While U.S. House candidates are particularly well aware of the benefits of running a continuous campaign for reelection, local political candidates and office holders could stand to do a bit more off-year campaigning themselves.
You deserve a little rest after winning a hard-fought local political race, but don’t take the whole time-off-your-feet thing too seriously. Being a good public official and defending your seat against any future challengers means making sure the you hit the campaign trail even if it isn’t an election year.
I’ve known a few city councilpersons, mayors and other local elected officials who do door-to-door work even during years when their name isn’t on the ballot. It’s a great way to hear what your constituents are thinking, to keep yourself visible in the community, and to make sure your campaigning abilities stay fresh.
Another thing these candidates who all campaigned in off-years had in common? They always won reelection.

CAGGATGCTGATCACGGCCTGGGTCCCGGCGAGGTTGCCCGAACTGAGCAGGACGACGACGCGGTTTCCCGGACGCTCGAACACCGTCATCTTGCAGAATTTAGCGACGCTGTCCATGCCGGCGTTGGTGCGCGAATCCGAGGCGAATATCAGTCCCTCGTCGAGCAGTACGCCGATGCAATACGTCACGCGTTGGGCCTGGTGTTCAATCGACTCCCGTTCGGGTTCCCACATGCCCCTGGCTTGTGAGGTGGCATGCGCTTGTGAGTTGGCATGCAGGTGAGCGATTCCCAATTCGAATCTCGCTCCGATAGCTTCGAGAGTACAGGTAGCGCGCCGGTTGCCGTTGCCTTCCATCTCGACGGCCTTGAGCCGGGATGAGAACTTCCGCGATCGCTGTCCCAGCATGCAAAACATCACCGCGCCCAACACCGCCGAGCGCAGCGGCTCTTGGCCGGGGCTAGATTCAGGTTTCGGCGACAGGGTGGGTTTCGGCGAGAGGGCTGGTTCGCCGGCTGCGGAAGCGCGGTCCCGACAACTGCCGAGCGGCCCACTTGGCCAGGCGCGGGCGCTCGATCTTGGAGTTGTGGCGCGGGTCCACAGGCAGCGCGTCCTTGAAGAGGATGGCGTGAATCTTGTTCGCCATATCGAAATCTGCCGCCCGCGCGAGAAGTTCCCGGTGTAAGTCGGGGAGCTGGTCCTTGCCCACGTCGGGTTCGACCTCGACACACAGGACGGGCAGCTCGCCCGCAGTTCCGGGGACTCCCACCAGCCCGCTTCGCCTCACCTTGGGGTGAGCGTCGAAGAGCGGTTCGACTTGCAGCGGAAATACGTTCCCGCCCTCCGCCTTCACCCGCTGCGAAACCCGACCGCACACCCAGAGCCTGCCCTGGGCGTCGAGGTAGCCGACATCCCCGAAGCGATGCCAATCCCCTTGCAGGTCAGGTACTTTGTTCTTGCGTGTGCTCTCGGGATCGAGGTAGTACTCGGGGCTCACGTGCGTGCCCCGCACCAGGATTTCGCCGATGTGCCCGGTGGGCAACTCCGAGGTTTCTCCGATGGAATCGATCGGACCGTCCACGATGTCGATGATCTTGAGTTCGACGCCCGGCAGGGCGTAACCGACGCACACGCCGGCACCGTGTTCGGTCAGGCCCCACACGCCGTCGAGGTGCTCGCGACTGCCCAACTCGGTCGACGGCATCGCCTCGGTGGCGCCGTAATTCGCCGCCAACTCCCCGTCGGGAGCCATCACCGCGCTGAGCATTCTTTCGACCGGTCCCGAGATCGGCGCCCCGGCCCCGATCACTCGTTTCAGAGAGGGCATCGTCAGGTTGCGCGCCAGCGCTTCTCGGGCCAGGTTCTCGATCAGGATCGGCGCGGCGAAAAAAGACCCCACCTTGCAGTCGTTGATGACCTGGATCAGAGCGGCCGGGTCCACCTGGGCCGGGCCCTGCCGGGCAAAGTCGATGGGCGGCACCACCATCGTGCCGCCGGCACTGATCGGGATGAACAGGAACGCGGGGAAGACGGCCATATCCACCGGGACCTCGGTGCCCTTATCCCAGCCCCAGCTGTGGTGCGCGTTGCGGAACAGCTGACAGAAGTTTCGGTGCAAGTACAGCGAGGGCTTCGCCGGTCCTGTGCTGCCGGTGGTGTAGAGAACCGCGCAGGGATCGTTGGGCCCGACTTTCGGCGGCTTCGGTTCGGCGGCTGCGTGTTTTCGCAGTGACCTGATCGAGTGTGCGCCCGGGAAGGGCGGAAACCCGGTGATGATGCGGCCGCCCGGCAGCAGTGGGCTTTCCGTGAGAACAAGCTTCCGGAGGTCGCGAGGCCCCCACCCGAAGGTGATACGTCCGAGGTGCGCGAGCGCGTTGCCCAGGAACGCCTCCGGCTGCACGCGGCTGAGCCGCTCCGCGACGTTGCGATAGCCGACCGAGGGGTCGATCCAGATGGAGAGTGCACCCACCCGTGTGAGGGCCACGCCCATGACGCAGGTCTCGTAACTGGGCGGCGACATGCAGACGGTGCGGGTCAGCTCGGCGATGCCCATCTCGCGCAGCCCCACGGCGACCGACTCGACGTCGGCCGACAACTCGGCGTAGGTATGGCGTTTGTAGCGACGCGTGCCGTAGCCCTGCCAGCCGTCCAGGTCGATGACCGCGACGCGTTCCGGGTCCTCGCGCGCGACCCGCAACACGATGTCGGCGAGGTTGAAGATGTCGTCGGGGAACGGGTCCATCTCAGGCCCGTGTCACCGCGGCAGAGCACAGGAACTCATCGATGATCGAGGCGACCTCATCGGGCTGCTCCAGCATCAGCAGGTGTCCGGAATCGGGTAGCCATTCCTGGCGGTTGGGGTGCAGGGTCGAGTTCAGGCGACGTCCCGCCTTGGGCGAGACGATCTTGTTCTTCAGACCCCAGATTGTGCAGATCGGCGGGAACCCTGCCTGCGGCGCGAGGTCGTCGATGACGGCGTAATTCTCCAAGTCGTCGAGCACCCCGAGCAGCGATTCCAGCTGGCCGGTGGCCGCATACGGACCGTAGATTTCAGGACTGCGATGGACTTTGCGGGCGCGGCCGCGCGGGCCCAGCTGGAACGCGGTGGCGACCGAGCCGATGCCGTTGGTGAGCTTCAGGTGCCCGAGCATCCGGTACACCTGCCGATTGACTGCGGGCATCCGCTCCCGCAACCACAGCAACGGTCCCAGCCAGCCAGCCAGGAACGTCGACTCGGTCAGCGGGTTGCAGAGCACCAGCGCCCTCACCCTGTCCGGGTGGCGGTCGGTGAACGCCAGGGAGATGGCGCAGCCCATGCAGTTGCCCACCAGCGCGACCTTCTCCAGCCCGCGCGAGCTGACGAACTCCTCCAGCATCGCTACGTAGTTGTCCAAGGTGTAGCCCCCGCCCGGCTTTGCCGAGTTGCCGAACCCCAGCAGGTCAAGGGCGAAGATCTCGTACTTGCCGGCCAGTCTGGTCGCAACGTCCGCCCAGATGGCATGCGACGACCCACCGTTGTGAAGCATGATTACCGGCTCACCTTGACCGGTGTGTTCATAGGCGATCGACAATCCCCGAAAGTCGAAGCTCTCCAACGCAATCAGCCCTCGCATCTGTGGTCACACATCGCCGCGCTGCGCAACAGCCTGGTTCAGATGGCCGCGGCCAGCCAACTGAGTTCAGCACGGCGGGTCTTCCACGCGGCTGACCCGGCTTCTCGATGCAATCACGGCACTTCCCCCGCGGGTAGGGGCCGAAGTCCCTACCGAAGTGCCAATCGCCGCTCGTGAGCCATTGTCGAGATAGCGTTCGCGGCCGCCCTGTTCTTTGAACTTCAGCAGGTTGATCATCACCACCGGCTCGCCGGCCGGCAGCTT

By no means should you wage a full-scale grassroots and media campaign every year. But making a point of dropping literature to houses in your district during the more temperate months in non-election years is a tactic that your opponents aren’t likely to emulate.
Doing literature drops and canvassing neighborhoods in your district during off-years is immeasurably easier if you’re already an elected official, since you have a legitimate reason to visit residents at their homes. Most constituents are used to politicians who completely ignore them until election years, so your efforts will often be met with encouragement.
There’s also another benefit to walking neighborhoods in your district on the weekends or after work: it keeps you in good shape. After walking door-to-door for several months in my first city council campaign, I quickly got sluggish after winning on election day.
Getting out and meeting the constituents in your district even during years when you aren’t appearing on the ballot is one of the most effective political campaign techniques you can use. It’s also a great way talk directly with the people who hired you for the job, and get feedback on how you’re performing in office.